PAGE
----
December 21 2019
We’ve even got two festive books in the pile. There’s an elegant and intelligent period piece in the form of another British Library re-release, and Viv Beeby would be perfectly happy to find Mary Kelly’s The Christmas Egg in her stocking. Sharon Wheeler is a big fan of Peter James’ Roy Grace series, but says that The Secret of Cold Hill is rather lightweight horror fare.
A couple of other big-hitters have taken a break from long-running series. Linda Wilson says that Drowned Lives by Stephen Booth is strong on the atmosphere of the canals around Lichfield, but is light on plot and characterisation. Linda’s like a rat down a drainpipe when it comes to Andy McNab’s willy-waving thrillers, but she says that even though Whatever It Takes is still a damn good thriller, with likeable characters and well-thought through scenarios, it doesn’t quite clear the author’s usually high bar.
And on the subject of rats and drainpipes, Linda’s the first in the queue for post-apocalyptic yarns. She says that A Savage Generation by David Tallerman, where the civilised world is on the brink of collapse, is a clever mix of thriller and horror that left her wondering how far she would be willing to go to survive in such a world.
If you fancy getting away for Christmas, we’ve books from Brazil, South Africa, Norway and France. Arnold Taylor is still happily working his way through the Georges Simenon reissues, and has got as far as Maigret’s Pickpocket. Scandi queen Ewa Sherman describes Gunnar Staalesen as the Norwegian Chandler as there’s another dark outing for PI Varg Veum in Wolves at the Door. John Cleal welcomes the latest release from Tony Park where an Aussie journalist digs into his family’s history in South Africa in Ghosts of the Past. And there’s a strong sense of place in Playboy by Joe Thomas, which is set in Sao Paulo. Chris Roberts says it’s a dark and energetic thriller. Speaking of high-octane, Chris says that A Shadow Intelligence by Oliver Harris, where an MI5 agent must clear himself of suspicion after an operation is abruptly terminated, is slick, energetic and attention-grabbing as the action leaps from Saudi Arabia to Kazakhstan.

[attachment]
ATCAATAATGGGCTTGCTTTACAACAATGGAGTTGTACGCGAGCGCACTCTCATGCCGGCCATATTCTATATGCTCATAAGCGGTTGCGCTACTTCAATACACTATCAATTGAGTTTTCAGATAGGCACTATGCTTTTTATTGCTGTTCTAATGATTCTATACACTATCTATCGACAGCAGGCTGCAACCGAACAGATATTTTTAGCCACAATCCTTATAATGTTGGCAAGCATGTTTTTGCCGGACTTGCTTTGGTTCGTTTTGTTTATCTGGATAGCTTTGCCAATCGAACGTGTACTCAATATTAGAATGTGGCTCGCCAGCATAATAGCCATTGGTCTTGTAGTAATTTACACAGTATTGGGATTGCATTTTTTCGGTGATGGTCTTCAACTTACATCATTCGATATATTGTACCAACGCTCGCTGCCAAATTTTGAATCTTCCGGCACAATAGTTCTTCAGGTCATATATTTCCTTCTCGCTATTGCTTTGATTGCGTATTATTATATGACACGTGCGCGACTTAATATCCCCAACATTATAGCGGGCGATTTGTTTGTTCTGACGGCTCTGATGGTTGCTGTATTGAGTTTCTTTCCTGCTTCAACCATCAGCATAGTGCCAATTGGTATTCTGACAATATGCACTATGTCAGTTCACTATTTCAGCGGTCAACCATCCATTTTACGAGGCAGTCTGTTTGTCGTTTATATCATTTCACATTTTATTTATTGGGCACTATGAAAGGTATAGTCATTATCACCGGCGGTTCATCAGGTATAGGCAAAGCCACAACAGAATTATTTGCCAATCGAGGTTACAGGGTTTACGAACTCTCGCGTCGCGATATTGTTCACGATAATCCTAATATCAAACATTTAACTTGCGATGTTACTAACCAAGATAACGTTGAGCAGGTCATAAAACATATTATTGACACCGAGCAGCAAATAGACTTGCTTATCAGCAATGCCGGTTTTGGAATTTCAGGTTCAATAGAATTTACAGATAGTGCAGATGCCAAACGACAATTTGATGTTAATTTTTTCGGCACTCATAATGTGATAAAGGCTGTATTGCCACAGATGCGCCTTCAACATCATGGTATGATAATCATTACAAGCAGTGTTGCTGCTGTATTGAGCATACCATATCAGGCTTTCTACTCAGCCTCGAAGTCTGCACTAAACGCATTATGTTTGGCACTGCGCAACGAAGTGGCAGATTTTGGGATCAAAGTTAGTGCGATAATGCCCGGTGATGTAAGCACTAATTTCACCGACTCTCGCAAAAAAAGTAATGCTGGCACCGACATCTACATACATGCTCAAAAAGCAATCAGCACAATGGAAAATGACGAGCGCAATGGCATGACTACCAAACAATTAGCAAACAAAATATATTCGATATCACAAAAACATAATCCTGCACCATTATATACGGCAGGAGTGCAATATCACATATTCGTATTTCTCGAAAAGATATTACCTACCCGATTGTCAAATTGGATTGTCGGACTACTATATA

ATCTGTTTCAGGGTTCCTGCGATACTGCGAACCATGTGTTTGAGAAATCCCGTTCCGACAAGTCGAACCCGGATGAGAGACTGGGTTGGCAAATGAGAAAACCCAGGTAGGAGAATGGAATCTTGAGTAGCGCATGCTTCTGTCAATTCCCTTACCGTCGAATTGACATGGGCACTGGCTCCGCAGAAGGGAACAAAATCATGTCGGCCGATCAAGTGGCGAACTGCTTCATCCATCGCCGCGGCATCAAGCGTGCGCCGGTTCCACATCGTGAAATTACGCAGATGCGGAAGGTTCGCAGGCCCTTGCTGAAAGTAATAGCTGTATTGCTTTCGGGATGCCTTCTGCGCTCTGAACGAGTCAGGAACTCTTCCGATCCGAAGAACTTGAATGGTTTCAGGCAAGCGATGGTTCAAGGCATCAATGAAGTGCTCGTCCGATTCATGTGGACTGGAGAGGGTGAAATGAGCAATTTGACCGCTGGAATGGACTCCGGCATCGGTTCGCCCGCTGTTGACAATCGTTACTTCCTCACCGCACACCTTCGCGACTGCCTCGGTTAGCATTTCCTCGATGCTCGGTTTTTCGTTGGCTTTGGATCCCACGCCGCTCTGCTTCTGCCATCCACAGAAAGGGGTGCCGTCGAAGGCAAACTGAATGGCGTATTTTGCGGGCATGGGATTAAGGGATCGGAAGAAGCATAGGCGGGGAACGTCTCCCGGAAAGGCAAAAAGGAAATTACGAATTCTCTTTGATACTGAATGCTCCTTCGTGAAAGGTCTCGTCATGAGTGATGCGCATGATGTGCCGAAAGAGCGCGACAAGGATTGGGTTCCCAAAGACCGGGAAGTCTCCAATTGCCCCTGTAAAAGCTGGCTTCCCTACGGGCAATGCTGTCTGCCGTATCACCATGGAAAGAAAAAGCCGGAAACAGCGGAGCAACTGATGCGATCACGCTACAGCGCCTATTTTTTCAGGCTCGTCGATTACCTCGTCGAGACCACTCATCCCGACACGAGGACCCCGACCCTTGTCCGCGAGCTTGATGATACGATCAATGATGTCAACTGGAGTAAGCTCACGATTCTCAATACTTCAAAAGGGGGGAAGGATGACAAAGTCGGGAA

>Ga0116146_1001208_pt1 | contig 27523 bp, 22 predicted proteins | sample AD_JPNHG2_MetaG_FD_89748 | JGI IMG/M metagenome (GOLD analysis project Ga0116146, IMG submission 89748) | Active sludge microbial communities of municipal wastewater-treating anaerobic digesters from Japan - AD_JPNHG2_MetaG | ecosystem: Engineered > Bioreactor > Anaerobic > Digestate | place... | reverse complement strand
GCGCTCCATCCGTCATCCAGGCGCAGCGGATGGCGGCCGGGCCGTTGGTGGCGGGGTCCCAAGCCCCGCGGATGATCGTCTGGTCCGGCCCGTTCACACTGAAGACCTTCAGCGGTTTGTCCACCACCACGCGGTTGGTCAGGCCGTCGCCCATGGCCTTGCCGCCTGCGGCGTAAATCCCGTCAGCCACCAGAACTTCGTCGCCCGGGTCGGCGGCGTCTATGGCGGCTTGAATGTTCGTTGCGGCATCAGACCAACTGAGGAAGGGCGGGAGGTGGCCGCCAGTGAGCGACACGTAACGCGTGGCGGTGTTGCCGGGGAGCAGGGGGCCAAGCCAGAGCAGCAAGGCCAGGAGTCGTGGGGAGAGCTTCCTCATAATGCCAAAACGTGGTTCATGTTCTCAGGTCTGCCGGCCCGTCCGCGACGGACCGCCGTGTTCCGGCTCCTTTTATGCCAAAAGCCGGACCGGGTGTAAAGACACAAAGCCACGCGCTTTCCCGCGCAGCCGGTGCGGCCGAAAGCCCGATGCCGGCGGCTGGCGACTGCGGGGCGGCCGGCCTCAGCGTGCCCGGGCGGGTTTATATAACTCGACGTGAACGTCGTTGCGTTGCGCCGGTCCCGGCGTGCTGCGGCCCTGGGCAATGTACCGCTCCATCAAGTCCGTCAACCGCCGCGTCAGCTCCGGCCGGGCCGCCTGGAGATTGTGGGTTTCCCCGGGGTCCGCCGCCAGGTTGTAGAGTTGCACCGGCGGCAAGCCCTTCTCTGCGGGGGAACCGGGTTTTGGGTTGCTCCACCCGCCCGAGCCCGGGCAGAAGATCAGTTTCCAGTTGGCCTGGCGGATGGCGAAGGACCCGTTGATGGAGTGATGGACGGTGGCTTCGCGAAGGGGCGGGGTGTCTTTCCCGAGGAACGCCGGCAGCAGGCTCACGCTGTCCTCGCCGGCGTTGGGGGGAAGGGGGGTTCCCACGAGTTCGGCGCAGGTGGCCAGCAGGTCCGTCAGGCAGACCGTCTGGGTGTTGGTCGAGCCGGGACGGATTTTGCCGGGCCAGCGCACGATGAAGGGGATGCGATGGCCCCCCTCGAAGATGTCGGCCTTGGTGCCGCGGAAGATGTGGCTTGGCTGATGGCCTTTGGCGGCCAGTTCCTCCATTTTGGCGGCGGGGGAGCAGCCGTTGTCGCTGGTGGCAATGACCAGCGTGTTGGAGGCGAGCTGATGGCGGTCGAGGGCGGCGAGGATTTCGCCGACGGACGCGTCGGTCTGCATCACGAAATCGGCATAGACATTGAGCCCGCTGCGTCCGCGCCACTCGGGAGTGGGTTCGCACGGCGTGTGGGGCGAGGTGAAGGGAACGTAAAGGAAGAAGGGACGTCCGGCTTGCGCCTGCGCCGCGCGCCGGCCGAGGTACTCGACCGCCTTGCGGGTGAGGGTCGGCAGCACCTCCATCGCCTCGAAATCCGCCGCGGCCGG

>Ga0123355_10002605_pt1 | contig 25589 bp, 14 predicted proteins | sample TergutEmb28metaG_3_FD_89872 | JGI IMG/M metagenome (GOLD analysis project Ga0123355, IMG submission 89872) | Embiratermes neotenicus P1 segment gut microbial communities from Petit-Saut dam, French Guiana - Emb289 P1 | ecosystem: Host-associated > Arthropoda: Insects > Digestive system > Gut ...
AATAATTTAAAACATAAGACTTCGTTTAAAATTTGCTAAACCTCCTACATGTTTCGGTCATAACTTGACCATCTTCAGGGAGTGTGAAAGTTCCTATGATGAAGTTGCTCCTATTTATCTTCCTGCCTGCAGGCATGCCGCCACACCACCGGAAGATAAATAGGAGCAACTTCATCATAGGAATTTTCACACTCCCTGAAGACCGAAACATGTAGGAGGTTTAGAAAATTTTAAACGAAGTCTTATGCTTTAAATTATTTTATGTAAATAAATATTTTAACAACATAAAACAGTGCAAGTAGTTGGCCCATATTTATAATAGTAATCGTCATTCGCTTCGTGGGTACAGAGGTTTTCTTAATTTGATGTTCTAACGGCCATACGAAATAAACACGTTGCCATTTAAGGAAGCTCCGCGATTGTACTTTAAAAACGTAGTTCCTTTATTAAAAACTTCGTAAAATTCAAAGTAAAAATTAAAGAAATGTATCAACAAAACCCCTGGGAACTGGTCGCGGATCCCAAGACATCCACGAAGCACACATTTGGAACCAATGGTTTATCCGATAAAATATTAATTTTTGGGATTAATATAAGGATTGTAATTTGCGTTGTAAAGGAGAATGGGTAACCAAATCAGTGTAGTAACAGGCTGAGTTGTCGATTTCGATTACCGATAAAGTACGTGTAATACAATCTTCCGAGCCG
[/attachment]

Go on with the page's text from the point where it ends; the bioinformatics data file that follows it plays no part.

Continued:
The festive season is a busy time for sport, and Linda Wilson, who’s learned more about rugby this year than she ever intended to, says that The Boxer by Nikesh Shukla challenges her prejudices about boxing. John Cleal had mixed feelings about Not Playing Fair by David Atkinson, where seven professional footballers are killed in seven days, but says it highlights one of the great problems in the game, the power and influences youth coaches can exercise over ambitious young players.
Elsewhere, Chris Roberts wasn’t entirely convinced by Harry Dunn’s Death Run, where PI Jack Barclay is asked to investigate when a man falls from the top of a block of flats and crushes and kills a woman in a car below. Chris says we hear nothing of the thoughts of those related directly to the crime story, which downplays any emotional impact. Kati Barr-Taylor was substantially happier with her three books this week. The Sleepwalker by Joseph Knox stayed in her mind for days, and she says that if you like your crime fiction dark and want to crawl into the mind of damaged people, this series is an absolute must. The Hunting Party by Lucy Foley features a group of Oxford friends finding out just how dangerous winter in the Scottish Highlands can be. Kati says it’s a cracking read that is an easy one-sit experience, preferably done on a dark and stormy night with a glass of malt. And she praises the way the female characters leap from the page so convincingly in The Lies We Tell by Niki Mackay, where Miriam can’t tell her husband that their daughter has disappeared.
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Ten words to sum up your working life to date ...
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Nine things you can see from where you're sitting ...
A painting of Darren Mathews that accompanied the review of Bluebird, Bluebird in the Financial Times
A chess set
An obnoxiously large television
A large window with a view to the ancient ash tree in backyard (the reason we bought this house and the view I have from every south-facing window in my house)
My wedding photo album
A bitten pencil
Eight minutes to prepare a meal. What's it going to be ?
A grilled cheese sandwich made with olive oil, good bread, Havarti and salted thin slices of tomato.